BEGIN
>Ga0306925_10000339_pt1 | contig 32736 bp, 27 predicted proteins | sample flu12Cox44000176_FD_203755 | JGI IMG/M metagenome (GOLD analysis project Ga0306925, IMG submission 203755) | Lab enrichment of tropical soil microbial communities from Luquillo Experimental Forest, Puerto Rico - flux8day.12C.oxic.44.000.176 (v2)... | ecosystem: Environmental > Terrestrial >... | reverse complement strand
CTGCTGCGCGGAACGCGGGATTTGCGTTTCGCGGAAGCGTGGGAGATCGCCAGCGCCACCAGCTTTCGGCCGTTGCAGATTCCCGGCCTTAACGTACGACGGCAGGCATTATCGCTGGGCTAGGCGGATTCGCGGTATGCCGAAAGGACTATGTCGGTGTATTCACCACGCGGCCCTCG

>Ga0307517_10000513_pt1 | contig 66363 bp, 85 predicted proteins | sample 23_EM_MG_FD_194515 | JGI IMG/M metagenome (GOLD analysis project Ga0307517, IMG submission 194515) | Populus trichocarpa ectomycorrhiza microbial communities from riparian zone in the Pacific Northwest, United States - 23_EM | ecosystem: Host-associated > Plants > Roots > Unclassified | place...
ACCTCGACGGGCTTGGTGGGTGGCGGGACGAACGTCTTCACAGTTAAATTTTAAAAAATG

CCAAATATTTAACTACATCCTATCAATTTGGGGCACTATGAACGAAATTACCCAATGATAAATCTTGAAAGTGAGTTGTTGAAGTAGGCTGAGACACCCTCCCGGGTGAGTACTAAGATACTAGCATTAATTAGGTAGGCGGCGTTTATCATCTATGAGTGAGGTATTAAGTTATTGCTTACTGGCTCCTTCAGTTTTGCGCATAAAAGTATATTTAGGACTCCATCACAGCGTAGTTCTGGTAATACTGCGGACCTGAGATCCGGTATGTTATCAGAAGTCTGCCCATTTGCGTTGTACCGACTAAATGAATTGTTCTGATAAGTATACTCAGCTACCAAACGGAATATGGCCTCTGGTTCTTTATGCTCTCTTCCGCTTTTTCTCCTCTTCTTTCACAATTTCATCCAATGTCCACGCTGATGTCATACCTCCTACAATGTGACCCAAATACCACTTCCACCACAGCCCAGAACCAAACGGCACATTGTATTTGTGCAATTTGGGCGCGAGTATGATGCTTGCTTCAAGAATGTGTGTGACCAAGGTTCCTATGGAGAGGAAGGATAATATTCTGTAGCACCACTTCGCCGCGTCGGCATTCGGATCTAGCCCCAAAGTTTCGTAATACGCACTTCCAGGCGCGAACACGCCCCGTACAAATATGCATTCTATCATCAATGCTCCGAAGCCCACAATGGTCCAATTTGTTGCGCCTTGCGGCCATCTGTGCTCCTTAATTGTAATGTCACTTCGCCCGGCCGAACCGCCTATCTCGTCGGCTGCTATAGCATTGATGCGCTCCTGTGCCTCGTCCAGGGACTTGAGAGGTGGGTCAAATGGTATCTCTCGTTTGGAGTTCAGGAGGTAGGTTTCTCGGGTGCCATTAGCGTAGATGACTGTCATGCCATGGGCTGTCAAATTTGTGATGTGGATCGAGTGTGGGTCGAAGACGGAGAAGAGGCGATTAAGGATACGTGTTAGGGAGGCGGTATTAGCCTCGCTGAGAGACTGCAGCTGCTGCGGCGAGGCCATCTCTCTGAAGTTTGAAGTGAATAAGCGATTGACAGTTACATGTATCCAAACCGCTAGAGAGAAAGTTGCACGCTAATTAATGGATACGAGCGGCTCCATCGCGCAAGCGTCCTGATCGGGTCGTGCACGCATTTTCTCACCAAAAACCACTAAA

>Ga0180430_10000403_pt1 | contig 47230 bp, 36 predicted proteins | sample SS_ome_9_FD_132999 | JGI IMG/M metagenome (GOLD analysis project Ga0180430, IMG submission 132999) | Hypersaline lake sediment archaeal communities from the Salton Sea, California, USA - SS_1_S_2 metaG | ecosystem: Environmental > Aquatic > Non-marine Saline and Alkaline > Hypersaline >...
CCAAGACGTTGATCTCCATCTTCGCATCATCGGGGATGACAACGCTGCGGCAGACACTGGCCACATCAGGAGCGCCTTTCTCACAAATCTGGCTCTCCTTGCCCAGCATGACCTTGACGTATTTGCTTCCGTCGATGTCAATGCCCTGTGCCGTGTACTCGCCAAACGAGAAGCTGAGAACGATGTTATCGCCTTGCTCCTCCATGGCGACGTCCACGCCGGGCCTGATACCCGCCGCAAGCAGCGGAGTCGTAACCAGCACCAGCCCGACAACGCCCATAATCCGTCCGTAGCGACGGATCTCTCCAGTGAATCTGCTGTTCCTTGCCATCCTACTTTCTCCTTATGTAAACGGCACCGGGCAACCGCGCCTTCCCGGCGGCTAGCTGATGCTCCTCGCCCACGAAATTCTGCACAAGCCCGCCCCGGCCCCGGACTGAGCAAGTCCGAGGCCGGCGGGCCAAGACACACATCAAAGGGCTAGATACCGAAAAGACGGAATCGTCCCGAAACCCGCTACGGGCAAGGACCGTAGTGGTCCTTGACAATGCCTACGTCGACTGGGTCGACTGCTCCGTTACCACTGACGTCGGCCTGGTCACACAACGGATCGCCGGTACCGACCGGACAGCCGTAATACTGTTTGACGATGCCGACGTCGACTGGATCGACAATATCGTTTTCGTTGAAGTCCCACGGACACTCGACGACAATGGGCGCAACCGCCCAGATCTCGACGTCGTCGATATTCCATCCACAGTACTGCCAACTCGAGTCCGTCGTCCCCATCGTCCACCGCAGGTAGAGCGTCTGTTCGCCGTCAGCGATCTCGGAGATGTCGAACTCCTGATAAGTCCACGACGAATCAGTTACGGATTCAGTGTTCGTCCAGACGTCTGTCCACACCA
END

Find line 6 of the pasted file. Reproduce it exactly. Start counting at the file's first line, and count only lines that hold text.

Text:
>Ga0180430_10000403_pt1 | contig 47230 bp, 36 predicted proteins | sample SS_ome_9_FD_132999 | JGI IMG/M metagenome (GOLD analysis project Ga0180430, IMG submission 132999) | Hypersaline lake sediment archaeal communities from the Salton Sea, California, USA - SS_1_S_2 metaG | ecosystem: Environmental > Aquatic > Non-marine Saline and Alkaline > Hypersaline >...